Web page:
Chris Shepherd
    The Nelson-Shepherd cutoff: The point at which you realise someone is an idiot while trying to help them.
    \"Well as far as the spelling, I speak fluently both your native languages. Do you even can try spell mine ?\" -- Failed Insult
    Is your whole family retarded, or did they just catch it from you?

  3. #3
    I think this is my preferred setup:

    scms_links InnoDB
    scms_content InnoDB // This will contain news and content, although there will be 2 empty values in each news post
    scms_style InnoDB

    I haven't put much effort in designing the DB yet, so there are probably obvious problems with the setup. I am pretty new to MySQL and databases in general. Suggestions are encouraged, if there are things I'm ignoring that needs to be worked on, let me know.

    CREATE TABLE `scms_content` (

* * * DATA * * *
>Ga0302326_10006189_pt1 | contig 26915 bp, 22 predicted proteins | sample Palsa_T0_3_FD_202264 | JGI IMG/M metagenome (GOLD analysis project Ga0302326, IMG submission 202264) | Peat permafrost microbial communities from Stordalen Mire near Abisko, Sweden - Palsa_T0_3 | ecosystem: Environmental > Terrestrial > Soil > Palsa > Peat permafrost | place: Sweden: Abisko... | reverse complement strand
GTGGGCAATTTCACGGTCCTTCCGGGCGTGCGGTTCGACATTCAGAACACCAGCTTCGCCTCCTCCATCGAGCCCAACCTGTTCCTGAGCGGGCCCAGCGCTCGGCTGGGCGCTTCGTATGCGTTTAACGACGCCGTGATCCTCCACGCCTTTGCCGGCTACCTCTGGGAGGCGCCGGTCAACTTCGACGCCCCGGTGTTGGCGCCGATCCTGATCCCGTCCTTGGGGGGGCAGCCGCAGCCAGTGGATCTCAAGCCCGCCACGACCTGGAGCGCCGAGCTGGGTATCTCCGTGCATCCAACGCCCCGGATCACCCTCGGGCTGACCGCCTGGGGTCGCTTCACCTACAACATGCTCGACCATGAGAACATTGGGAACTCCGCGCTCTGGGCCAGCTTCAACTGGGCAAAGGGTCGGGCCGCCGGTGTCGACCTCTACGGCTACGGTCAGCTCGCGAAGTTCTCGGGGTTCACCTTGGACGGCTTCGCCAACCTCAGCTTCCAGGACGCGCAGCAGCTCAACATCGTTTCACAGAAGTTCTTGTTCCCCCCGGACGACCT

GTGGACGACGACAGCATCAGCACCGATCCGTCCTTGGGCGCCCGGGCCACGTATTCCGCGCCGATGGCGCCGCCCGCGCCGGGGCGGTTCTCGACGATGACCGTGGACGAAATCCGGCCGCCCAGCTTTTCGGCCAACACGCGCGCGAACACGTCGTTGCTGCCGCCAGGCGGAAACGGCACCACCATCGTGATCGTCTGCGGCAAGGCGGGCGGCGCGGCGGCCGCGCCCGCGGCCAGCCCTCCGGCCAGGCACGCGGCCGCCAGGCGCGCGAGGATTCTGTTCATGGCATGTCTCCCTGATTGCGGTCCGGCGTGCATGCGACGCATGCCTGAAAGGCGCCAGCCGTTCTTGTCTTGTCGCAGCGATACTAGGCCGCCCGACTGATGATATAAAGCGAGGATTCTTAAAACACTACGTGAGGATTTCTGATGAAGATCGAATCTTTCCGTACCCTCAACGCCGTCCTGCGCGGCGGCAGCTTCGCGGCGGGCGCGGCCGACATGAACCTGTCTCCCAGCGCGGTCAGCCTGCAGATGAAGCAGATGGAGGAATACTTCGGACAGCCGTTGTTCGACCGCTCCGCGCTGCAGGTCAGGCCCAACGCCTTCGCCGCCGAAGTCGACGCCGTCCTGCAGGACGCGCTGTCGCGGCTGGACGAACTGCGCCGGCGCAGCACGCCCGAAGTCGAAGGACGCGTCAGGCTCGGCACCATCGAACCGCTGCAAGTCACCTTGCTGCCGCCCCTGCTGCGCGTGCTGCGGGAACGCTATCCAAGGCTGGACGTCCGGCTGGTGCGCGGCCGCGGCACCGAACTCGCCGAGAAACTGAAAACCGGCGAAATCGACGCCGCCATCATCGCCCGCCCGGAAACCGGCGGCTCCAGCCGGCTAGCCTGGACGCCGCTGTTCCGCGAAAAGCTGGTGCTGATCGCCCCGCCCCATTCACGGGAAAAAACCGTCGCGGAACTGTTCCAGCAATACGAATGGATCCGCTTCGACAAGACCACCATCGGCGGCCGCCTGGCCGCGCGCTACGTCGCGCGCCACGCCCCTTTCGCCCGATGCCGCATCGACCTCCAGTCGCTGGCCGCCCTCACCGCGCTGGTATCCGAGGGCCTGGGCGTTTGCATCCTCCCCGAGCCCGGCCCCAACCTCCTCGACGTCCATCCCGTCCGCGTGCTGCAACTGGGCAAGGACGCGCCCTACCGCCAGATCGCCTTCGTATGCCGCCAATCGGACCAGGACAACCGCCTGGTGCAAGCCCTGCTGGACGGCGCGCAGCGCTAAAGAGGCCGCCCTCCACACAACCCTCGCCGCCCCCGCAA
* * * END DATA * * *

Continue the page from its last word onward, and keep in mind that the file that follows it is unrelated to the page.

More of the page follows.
`ID` int(11) NOT NULL auto_increment,
    `Poster` varchar(30) default NULL,
    `Title` varchar(100) default NULL,
    `TheDate` varchar(5) default NULL,
    `Message` text,
    `Link` varchar(100) NOT NULL default '',
    PRIMARY KEY (`ID`)
    ) TYPE=InnoDB AUTO_INCREMENT=2 ;

    I don't think I will be designing this to handle gig's of data, but I do want it to be capable of doing so. I think I will be adding an extra column to identify the content's catagory. The reason I want to do it this way, is so the manager of the CMS can add new sections, new pages in the CMS to represent them, and new tables wont have to be made, just a different content type in the content column I have in mind. Any problems with this design?

  4. #4
    Senior Member
    Join Date
    Nov 2001
    Posts
    1,255
    Originally posted here by Soda_Popinsky
    CREATE TABLE `scms_content` (
    `ID` int(11) NOT NULL auto_increment,
    `Poster` varchar(30) default NULL,
    `Title` varchar(100) default NULL,
    `TheDate` varchar(5) default NULL,
    `Message` text,
    `Link` varchar(100) NOT NULL default '',
    PRIMARY KEY (`ID`)
    ) TYPE=InnoDB AUTO_INCREMENT=2 ;